SHANGHAI, May 27 (Reuters) - China stocks ended at three-month highs on Thursday as subdued industrial data calmed worries over policy tightening, while some positive signs on Sino-U.S. relations also boosted sentiment.
** The blue-chip CSI300 index rose 0.3%, to 5,338.23, its highest closing level since March 3, while the Shanghai Composite Index firmed 0.4% to 3,608.85, its strongest closing since Feb 23.
** Analysts and traders said a series of recent soft economic data helped assuage policy tightening fears which had weighed on valuations of equities and risk appetite.
** Data showed earnings at China’s industrial firms grew at a slower pace in April, with high commodity prices and weaker performance in the consumer goods sector limiting overall profitability from manufacturing.
** “Micro liquidity conditions have improved in the A-share market, with the launch of new mutual funds picking up,” said Yan Kaiwen, an analyst with China Fortune Securities.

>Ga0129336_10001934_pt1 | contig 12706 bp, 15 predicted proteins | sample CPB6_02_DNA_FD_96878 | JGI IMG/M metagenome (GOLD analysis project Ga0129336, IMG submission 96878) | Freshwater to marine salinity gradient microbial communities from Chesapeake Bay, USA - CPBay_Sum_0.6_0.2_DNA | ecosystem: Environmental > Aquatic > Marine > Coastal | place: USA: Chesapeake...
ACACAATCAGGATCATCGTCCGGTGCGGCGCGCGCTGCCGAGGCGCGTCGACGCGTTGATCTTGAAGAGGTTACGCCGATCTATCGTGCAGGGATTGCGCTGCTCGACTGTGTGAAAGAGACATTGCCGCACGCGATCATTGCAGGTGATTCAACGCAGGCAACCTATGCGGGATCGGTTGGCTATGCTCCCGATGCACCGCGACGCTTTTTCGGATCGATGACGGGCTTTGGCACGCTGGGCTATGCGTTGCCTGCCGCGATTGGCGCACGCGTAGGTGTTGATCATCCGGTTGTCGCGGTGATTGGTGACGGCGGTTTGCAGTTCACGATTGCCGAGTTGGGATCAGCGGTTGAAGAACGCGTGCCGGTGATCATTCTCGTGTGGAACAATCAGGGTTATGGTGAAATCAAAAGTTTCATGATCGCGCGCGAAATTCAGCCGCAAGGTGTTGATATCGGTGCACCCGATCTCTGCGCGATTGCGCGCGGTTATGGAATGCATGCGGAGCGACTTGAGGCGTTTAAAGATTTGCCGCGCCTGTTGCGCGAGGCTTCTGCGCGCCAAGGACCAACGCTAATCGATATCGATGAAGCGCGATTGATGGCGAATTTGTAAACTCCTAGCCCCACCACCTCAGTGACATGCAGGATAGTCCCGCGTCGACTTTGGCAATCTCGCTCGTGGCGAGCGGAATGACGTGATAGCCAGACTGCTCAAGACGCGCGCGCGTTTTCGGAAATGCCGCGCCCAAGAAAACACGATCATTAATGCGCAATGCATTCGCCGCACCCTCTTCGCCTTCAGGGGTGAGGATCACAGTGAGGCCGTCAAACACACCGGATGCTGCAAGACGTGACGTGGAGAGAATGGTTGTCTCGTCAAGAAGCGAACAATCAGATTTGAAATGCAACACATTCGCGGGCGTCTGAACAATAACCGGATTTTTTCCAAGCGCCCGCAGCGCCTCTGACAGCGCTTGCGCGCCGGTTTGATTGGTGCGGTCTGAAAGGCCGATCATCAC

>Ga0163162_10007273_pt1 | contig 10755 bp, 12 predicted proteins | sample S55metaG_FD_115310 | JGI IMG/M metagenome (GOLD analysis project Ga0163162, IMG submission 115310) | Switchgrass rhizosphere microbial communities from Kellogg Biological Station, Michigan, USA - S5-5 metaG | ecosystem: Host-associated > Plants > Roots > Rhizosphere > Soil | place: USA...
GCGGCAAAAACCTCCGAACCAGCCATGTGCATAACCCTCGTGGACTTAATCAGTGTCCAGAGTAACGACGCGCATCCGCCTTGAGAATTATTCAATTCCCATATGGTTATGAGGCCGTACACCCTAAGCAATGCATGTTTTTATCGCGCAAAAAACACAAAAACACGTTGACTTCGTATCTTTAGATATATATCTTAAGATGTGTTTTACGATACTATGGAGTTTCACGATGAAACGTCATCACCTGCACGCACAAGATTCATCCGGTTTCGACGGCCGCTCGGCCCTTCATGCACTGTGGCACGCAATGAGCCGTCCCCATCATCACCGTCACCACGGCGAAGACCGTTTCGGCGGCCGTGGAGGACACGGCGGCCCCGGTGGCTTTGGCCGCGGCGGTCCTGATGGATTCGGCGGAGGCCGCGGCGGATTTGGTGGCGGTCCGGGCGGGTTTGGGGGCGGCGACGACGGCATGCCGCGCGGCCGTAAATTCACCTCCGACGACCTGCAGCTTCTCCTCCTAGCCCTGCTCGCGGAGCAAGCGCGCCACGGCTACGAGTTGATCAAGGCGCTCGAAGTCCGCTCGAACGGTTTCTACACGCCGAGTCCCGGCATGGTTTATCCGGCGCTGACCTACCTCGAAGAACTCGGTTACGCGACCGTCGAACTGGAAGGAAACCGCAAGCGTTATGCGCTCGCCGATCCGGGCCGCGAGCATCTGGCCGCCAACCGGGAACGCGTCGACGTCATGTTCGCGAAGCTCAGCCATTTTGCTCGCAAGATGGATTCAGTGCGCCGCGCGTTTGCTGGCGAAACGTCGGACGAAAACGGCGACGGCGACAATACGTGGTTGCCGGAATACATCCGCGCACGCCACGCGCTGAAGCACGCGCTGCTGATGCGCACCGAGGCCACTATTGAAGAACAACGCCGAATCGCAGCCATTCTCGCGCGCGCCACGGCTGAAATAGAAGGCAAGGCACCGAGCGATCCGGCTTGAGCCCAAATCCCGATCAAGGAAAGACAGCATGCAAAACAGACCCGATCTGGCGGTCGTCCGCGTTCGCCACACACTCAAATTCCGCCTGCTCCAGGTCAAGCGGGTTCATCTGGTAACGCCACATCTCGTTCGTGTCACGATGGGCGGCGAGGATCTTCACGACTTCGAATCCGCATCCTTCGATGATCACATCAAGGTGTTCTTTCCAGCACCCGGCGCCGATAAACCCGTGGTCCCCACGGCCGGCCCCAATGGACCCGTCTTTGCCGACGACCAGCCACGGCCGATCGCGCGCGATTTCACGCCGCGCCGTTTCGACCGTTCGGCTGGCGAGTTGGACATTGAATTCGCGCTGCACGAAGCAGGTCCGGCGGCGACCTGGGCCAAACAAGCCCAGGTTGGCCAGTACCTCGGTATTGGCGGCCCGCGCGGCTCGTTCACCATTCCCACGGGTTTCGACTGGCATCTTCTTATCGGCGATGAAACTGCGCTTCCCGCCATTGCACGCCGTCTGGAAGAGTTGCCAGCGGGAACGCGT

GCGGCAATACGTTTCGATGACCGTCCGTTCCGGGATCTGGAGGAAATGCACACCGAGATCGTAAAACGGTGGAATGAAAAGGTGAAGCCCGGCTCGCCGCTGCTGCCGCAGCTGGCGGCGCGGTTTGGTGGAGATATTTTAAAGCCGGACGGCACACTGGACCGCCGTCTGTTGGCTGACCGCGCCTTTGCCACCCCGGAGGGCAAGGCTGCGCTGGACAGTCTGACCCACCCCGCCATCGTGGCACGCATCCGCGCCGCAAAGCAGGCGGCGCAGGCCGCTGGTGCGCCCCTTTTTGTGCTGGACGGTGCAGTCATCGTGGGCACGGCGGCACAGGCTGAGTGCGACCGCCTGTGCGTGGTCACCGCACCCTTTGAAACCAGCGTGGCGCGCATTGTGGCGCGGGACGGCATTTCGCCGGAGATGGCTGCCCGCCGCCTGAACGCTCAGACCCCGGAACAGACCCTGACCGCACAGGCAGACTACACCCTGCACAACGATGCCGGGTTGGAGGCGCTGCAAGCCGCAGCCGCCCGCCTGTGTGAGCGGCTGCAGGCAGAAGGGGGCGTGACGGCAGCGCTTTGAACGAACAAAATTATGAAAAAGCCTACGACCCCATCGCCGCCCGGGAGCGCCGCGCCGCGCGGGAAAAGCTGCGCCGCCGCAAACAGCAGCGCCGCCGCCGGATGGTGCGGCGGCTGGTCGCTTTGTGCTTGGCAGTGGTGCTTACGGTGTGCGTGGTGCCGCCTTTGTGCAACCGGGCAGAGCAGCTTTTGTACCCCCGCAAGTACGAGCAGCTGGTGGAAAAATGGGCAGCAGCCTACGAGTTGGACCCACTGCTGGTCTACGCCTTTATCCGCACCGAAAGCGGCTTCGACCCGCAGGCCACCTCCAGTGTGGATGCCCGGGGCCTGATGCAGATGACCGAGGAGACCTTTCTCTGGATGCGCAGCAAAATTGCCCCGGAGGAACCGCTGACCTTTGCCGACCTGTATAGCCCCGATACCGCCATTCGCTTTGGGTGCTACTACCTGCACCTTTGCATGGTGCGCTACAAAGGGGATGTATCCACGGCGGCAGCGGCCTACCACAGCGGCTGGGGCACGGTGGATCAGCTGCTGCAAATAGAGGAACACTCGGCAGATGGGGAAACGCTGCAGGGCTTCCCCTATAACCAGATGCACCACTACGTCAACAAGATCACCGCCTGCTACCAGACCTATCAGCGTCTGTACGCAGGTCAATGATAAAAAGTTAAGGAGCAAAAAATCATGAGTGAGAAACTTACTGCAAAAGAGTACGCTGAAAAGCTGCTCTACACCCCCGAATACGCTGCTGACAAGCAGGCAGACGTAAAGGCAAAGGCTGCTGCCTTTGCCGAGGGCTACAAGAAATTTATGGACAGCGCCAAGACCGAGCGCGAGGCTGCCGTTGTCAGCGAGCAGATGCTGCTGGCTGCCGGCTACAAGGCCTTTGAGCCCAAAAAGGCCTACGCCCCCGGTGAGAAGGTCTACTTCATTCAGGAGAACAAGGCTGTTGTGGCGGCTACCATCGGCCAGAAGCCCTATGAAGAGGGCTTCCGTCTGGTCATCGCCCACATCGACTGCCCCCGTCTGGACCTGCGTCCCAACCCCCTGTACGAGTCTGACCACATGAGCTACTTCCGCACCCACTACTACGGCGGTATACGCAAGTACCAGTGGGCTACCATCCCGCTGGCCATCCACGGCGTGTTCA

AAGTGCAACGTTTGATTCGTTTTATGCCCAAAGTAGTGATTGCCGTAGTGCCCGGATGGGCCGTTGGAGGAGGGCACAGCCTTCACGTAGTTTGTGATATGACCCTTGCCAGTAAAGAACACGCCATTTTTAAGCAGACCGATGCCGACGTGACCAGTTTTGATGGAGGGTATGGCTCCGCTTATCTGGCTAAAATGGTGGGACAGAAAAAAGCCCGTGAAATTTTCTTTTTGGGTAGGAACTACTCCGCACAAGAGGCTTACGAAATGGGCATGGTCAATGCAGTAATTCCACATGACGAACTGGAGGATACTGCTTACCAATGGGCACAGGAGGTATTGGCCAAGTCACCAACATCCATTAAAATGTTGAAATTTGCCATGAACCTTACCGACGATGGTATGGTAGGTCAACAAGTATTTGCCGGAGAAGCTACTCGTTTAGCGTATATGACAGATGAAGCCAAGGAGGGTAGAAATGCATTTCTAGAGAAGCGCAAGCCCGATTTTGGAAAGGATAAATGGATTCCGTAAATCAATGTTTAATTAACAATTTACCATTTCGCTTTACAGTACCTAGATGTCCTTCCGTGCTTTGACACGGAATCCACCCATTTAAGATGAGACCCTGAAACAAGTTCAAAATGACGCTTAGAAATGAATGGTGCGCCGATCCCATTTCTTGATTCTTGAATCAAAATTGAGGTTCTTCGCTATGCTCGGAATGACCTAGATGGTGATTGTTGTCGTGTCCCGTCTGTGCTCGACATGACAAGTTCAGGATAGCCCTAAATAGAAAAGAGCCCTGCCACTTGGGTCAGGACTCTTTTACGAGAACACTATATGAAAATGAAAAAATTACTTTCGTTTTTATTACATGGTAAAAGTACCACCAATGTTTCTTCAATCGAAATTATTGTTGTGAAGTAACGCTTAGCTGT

** Yan added the strong stock rally would further attract more money inflows via the mutual funds in June, forecasting the Shanghai index to test the 3,800-point level this year.
** So far this week, CSI300 gained 4%, while SSEC advanced 3.5%.
** Foreign inflows continued to prop up the market thanks in part to a buoyant yuan touching a three-year high.
** Investors on Thursday purchased a net 19.5 billion yuan ($3.06 billion) worth of A-shares through the Stock Connect linking the mainland and Hong Kong, according to Refinitiv data.
** The inflows were also partly due to index provider MSCI’s semi-annual review of its China indexes which took effect as of Thursday’s close.
** China and the United States have agreed that the development of bilateral trade is very important, China’s commerce ministry said, adding that both sides exchanged views on issues of mutual concern. ($1 = 6.3776 Chinese yuan renminbi) (Reporting by Luoyan Liu and Andrew Galbraith; Editing by Ramakrishnan M.)